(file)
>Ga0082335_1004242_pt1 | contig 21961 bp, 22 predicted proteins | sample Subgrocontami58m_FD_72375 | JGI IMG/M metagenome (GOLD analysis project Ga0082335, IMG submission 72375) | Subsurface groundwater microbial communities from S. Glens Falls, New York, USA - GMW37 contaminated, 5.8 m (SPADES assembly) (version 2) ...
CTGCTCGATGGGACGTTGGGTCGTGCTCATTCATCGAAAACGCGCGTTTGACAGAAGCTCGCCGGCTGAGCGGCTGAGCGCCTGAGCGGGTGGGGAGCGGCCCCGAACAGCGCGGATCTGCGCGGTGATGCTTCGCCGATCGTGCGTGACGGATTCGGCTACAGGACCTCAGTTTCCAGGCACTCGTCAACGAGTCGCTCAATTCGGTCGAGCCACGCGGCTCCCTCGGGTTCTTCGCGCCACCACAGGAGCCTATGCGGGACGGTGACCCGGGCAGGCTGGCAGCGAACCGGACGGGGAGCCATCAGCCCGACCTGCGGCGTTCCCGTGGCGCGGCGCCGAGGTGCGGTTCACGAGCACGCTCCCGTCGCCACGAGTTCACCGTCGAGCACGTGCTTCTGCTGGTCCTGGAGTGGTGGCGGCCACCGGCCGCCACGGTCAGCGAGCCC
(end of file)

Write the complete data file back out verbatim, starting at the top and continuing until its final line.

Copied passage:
>Ga0082335_1004242_pt1 | contig 21961 bp, 22 predicted proteins | sample Subgrocontami58m_FD_72375 | JGI IMG/M metagenome (GOLD analysis project Ga0082335, IMG submission 72375) | Subsurface groundwater microbial communities from S. Glens Falls, New York, USA - GMW37 contaminated, 5.8 m (SPADES assembly) (version 2) ...
CTGCTCGATGGGACGTTGGGTCGTGCTCATTCATCGAAAACGCGCGTTTGACAGAAGCTCGCCGGCTGAGCGGCTGAGCGCCTGAGCGGGTGGGGAGCGGCCCCGAACAGCGCGGATCTGCGCGGTGATGCTTCGCCGATCGTGCGTGACGGATTCGGCTACAGGACCTCAGTTTCCAGGCACTCGTCAACGAGTCGCTCAATTCGGTCGAGCCACGCGGCTCCCTCGGGTTCTTCGCGCCACCACAGGAGCCTATGCGGGACGGTGACCCGGGCAGGCTGGCAGCGAACCGGACGGGGAGCCATCAGCCCGACCTGCGGCGTTCCCGTGGCGCGGCGCCGAGGTGCGGTTCACGAGCACGCTCCCGTCGCCACGAGTTCACCGTCGAGCACGTGCTTCTGCTGGTCCTGGAGTGGTGGCGGCCACCGGCCGCCACGGTCAGCGAGCCC